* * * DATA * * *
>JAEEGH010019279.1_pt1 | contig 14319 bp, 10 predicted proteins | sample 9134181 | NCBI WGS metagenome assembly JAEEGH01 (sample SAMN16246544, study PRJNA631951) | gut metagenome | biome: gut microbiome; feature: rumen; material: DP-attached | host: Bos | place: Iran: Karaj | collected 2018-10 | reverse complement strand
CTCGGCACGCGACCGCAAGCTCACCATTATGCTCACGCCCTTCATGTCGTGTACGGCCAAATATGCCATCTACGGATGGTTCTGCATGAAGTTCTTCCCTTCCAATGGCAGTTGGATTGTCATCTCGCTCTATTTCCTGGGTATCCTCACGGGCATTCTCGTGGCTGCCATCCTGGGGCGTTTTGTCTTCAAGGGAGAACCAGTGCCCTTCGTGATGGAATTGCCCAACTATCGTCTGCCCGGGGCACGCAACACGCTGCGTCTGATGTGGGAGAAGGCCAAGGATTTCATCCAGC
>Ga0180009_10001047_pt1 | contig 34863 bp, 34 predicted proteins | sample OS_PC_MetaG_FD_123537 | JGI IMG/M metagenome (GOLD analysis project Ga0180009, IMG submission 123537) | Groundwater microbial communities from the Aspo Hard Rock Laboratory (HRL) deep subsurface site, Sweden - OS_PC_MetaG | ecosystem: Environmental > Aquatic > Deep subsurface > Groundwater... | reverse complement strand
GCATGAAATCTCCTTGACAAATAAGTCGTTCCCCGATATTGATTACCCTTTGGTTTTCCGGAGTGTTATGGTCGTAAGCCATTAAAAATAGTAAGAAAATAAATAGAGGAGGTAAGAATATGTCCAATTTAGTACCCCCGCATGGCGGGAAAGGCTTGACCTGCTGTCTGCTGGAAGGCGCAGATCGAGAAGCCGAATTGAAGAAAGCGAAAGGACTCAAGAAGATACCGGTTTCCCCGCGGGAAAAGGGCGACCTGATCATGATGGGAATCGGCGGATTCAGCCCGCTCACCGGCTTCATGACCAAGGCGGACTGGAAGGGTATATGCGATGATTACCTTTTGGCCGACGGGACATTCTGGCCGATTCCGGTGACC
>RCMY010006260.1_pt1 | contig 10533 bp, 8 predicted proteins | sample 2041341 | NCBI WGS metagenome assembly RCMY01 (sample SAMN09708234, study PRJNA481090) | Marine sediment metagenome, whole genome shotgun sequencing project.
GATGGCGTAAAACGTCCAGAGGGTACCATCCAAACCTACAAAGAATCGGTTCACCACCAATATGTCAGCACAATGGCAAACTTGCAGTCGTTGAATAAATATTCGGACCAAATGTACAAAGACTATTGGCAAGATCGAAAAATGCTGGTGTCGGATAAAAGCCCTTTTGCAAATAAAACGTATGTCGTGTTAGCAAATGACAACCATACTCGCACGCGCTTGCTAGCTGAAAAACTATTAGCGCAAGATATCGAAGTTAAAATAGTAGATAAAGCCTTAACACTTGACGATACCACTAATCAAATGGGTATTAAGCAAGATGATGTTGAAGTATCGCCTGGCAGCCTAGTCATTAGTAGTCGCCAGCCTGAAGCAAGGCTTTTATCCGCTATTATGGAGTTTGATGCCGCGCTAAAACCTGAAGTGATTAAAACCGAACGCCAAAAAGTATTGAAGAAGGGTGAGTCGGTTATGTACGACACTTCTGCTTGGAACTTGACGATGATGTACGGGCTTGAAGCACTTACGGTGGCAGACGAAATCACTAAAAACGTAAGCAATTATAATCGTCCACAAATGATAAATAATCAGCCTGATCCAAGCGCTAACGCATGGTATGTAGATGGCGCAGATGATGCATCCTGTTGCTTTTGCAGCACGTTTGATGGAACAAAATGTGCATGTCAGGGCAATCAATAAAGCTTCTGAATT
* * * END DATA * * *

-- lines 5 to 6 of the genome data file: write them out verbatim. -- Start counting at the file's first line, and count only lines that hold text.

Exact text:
>RCMY010006260.1_pt1 | contig 10533 bp, 8 predicted proteins | sample 2041341 | NCBI WGS metagenome assembly RCMY01 (sample SAMN09708234, study PRJNA481090) | Marine sediment metagenome, whole genome shotgun sequencing project.
GATGGCGTAAAACGTCCAGAGGGTACCATCCAAACCTACAAAGAATCGGTTCACCACCAATATGTCAGCACAATGGCAAACTTGCAGTCGTTGAATAAATATTCGGACCAAATGTACAAAGACTATTGGCAAGATCGAAAAATGCTGGTGTCGGATAAAAGCCCTTTTGCAAATAAAACGTATGTCGTGTTAGCAAATGACAACCATACTCGCACGCGCTTGCTAGCTGAAAAACTATTAGCGCAAGATATCGAAGTTAAAATAGTAGATAAAGCCTTAACACTTGACGATACCACTAATCAAATGGGTATTAAGCAAGATGATGTTGAAGTATCGCCTGGCAGCCTAGTCATTAGTAGTCGCCAGCCTGAAGCAAGGCTTTTATCCGCTATTATGGAGTTTGATGCCGCGCTAAAACCTGAAGTGATTAAAACCGAACGCCAAAAAGTATTGAAGAAGGGTGAGTCGGTTATGTACGACACTTCTGCTTGGAACTTGACGATGATGTACGGGCTTGAAGCACTTACGGTGGCAGACGAAATCACTAAAAACGTAAGCAATTATAATCGTCCACAAATGATAAATAATCAGCCTGATCCAAGCGCTAACGCATGGTATGTAGATGGCGCAGATGATGCATCCTGTTGCTTTTGCAGCACGTTTGATGGAACAAAATGTGCATGTCAGGGCAATCAATAAAGCTTCTGAATT